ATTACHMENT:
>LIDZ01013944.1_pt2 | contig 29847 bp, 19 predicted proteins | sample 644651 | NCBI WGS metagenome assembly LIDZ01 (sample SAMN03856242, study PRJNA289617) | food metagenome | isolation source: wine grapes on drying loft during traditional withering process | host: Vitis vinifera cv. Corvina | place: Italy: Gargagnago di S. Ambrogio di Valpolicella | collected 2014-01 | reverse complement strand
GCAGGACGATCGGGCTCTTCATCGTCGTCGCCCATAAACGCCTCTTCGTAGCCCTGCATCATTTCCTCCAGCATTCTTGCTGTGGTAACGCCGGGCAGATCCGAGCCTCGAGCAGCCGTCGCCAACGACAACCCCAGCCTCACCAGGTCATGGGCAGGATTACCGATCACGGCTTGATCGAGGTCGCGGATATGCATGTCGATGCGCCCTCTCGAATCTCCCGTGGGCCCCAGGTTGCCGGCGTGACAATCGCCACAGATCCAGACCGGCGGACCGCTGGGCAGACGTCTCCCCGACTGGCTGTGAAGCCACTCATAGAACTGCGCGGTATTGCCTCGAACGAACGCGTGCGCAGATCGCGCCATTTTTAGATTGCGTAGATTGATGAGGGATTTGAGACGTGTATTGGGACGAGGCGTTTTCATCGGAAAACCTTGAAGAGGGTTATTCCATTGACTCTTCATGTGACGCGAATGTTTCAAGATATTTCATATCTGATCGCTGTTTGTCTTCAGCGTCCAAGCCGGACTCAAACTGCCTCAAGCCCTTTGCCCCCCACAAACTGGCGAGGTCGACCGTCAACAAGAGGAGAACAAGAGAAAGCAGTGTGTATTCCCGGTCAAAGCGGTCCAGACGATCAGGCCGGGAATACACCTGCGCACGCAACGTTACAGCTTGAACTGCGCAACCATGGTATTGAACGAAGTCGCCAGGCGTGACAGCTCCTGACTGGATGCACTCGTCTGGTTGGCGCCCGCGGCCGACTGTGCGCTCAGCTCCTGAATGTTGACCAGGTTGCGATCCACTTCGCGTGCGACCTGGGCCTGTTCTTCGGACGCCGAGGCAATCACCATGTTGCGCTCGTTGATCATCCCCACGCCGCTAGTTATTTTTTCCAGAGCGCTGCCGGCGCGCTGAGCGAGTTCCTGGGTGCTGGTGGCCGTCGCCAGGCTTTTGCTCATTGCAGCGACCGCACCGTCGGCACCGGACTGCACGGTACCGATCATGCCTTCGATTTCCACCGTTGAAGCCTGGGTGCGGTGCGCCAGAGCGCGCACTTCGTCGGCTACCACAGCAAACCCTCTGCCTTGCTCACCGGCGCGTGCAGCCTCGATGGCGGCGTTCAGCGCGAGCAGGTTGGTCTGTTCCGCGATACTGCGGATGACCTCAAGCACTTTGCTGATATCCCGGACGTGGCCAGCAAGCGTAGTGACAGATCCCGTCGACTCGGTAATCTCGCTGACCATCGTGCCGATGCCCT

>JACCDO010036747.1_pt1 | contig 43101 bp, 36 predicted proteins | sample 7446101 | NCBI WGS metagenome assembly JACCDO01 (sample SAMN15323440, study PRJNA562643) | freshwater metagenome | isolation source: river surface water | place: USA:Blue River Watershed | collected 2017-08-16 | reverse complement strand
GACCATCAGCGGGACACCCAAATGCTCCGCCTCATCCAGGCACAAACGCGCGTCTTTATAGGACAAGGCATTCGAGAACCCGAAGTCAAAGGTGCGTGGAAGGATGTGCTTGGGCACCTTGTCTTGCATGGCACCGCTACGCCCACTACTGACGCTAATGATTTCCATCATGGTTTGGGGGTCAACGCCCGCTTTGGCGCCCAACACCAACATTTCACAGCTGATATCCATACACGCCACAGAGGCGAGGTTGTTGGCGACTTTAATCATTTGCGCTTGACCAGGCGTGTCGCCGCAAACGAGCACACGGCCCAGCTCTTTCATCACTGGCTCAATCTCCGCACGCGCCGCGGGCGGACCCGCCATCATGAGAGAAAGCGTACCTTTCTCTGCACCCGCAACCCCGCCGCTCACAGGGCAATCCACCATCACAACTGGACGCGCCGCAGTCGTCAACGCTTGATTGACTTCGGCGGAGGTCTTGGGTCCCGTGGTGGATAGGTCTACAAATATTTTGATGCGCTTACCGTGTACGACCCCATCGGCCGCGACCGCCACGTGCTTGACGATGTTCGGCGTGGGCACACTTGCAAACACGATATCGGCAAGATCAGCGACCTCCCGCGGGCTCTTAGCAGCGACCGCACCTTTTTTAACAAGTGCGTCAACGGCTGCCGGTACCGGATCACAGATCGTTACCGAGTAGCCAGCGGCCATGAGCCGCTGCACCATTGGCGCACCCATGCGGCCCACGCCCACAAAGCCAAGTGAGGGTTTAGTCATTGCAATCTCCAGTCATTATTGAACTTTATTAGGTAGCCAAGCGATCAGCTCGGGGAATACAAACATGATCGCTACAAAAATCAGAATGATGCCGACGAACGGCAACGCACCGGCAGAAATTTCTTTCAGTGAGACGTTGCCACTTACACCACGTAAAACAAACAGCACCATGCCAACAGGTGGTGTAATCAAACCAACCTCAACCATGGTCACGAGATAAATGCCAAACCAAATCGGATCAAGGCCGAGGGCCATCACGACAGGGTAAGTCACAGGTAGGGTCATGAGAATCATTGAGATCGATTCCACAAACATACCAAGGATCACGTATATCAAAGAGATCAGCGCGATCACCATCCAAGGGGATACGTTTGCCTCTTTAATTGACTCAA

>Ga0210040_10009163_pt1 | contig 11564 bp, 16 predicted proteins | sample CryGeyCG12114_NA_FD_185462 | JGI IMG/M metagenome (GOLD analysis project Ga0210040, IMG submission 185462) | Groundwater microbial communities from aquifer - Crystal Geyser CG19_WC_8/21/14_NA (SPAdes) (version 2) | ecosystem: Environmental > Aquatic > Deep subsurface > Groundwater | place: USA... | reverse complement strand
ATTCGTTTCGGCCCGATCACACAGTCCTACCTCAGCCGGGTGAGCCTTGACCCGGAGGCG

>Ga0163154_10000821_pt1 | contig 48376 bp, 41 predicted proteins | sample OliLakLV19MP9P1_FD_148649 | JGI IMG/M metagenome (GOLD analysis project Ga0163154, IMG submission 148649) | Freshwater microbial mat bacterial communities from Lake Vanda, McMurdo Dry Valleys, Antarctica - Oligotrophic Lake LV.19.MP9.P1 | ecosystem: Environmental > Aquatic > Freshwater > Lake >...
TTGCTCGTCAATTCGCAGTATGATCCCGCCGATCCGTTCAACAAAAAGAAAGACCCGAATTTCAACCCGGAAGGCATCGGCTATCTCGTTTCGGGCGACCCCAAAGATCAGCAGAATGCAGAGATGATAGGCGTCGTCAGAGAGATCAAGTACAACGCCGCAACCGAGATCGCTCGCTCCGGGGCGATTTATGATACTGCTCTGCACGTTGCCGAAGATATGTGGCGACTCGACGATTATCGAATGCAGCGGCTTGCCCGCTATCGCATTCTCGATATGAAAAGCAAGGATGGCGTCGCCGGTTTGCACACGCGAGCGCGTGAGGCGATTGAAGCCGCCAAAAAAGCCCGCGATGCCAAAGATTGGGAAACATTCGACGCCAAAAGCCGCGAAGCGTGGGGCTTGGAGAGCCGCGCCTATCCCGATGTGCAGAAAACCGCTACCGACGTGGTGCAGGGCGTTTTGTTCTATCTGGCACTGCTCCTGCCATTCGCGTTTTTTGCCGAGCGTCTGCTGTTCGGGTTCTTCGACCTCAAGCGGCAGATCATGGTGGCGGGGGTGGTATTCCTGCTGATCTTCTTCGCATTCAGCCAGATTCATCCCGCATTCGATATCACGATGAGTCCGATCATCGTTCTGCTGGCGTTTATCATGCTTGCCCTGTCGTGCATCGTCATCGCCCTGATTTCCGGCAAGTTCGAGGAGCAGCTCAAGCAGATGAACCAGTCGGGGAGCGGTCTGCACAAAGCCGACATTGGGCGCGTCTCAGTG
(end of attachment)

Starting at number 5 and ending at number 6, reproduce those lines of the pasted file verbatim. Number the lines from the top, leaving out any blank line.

>Ga0210040_10009163_pt1 | contig 11564 bp, 16 predicted proteins | sample CryGeyCG12114_NA_FD_185462 | JGI IMG/M metagenome (GOLD analysis project Ga0210040, IMG submission 185462) | Groundwater microbial communities from aquifer - Crystal Geyser CG19_WC_8/21/14_NA (SPAdes) (version 2) | ecosystem: Environmental > Aquatic > Deep subsurface > Groundwater | place: USA... | reverse complement strand
ATTCGTTTCGGCCCGATCACACAGTCCTACCTCAGCCGGGTGAGCCTTGACCCGGAGGCG